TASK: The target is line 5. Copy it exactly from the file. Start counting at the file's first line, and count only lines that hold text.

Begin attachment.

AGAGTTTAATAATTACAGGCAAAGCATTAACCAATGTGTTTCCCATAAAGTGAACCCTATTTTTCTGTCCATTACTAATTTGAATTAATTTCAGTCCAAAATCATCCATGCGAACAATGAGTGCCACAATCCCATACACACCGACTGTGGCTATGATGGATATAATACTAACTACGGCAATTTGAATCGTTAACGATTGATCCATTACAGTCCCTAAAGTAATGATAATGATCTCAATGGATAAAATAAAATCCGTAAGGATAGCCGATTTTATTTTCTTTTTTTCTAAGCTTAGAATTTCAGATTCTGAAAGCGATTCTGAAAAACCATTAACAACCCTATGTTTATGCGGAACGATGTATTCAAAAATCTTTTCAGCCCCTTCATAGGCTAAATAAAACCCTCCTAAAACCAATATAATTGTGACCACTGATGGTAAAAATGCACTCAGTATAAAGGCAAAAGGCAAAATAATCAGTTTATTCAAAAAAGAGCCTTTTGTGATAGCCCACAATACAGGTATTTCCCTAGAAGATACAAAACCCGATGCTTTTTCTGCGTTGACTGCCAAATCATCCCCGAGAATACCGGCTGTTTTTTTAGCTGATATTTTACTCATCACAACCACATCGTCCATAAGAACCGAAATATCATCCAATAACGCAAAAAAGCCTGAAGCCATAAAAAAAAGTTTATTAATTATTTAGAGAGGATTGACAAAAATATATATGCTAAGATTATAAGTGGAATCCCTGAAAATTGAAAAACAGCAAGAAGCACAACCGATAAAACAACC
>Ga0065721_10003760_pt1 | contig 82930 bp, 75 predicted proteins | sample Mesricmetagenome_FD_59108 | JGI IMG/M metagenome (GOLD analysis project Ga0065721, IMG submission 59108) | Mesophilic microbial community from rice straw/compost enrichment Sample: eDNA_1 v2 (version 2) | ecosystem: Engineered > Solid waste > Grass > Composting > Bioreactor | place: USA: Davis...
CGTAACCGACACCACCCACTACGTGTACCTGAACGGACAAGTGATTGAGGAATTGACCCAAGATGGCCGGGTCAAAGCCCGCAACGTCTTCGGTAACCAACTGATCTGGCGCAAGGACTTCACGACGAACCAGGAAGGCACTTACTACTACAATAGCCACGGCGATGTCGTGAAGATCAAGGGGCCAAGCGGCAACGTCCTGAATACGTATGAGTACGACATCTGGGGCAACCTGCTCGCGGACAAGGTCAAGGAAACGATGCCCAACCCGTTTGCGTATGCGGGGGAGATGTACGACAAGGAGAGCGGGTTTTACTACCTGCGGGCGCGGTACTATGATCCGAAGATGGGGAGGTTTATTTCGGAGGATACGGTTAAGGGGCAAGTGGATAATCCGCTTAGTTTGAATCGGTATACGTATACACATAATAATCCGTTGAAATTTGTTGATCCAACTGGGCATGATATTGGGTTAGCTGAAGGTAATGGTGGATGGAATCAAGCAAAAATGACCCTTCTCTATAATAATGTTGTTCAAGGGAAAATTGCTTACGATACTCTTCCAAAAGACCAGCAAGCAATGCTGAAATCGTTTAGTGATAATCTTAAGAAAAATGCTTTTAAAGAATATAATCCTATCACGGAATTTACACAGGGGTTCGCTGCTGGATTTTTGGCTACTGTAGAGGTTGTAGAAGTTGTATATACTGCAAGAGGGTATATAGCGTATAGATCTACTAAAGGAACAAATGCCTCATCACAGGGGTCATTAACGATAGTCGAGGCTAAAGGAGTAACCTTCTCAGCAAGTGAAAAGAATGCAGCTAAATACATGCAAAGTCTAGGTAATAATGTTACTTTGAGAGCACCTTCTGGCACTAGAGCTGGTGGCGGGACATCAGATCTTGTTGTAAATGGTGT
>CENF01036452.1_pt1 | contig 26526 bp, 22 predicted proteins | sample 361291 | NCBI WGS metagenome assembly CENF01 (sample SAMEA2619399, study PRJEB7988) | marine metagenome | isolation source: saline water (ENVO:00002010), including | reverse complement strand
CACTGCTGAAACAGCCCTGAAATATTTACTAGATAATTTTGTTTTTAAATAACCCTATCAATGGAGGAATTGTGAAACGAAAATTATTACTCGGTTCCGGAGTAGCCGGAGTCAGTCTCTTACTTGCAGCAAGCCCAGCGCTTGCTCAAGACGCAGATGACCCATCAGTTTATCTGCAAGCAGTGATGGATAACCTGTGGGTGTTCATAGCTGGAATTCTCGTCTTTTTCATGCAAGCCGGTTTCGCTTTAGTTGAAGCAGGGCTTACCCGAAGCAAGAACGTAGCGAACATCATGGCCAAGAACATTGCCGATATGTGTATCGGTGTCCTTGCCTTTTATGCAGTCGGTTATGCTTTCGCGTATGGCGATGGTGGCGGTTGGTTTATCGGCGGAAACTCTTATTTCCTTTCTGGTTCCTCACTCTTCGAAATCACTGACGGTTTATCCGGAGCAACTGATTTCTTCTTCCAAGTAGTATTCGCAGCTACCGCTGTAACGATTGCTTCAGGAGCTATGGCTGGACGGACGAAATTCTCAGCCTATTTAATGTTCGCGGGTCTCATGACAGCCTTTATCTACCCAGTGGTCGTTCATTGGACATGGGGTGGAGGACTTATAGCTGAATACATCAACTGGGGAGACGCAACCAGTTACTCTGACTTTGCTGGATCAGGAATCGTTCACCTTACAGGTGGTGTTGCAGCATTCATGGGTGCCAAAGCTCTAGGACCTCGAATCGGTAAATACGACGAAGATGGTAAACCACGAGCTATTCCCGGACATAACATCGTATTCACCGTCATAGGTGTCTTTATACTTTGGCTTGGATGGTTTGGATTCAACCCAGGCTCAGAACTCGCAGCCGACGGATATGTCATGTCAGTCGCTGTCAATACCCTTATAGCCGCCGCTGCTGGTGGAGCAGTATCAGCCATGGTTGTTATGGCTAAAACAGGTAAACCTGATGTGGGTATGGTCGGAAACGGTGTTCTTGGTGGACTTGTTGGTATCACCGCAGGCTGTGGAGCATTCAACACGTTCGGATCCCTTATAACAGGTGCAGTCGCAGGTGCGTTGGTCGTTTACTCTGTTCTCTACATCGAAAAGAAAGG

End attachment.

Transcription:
CACTGCTGAAACAGCCCTGAAATATTTACTAGATAATTTTGTTTTTAAATAACCCTATCAATGGAGGAATTGTGAAACGAAAATTATTACTCGGTTCCGGAGTAGCCGGAGTCAGTCTCTTACTTGCAGCAAGCCCAGCGCTTGCTCAAGACGCAGATGACCCATCAGTTTATCTGCAAGCAGTGATGGATAACCTGTGGGTGTTCATAGCTGGAATTCTCGTCTTTTTCATGCAAGCCGGTTTCGCTTTAGTTGAAGCAGGGCTTACCCGAAGCAAGAACGTAGCGAACATCATGGCCAAGAACATTGCCGATATGTGTATCGGTGTCCTTGCCTTTTATGCAGTCGGTTATGCTTTCGCGTATGGCGATGGTGGCGGTTGGTTTATCGGCGGAAACTCTTATTTCCTTTCTGGTTCCTCACTCTTCGAAATCACTGACGGTTTATCCGGAGCAACTGATTTCTTCTTCCAAGTAGTATTCGCAGCTACCGCTGTAACGATTGCTTCAGGAGCTATGGCTGGACGGACGAAATTCTCAGCCTATTTAATGTTCGCGGGTCTCATGACAGCCTTTATCTACCCAGTGGTCGTTCATTGGACATGGGGTGGAGGACTTATAGCTGAATACATCAACTGGGGAGACGCAACCAGTTACTCTGACTTTGCTGGATCAGGAATCGTTCACCTTACAGGTGGTGTTGCAGCATTCATGGGTGCCAAAGCTCTAGGACCTCGAATCGGTAAATACGACGAAGATGGTAAACCACGAGCTATTCCCGGACATAACATCGTATTCACCGTCATAGGTGTCTTTATACTTTGGCTTGGATGGTTTGGATTCAACCCAGGCTCAGAACTCGCAGCCGACGGATATGTCATGTCAGTCGCTGTCAATACCCTTATAGCCGCCGCTGCTGGTGGAGCAGTATCAGCCATGGTTGTTATGGCTAAAACAGGTAAACCTGATGTGGGTATGGTCGGAAACGGTGTTCTTGGTGGACTTGTTGGTATCACCGCAGGCTGTGGAGCATTCAACACGTTCGGATCCCTTATAACAGGTGCAGTCGCAGGTGCGTTGGTCGTTTACTCTGTTCTCTACATCGAAAAGAAAGG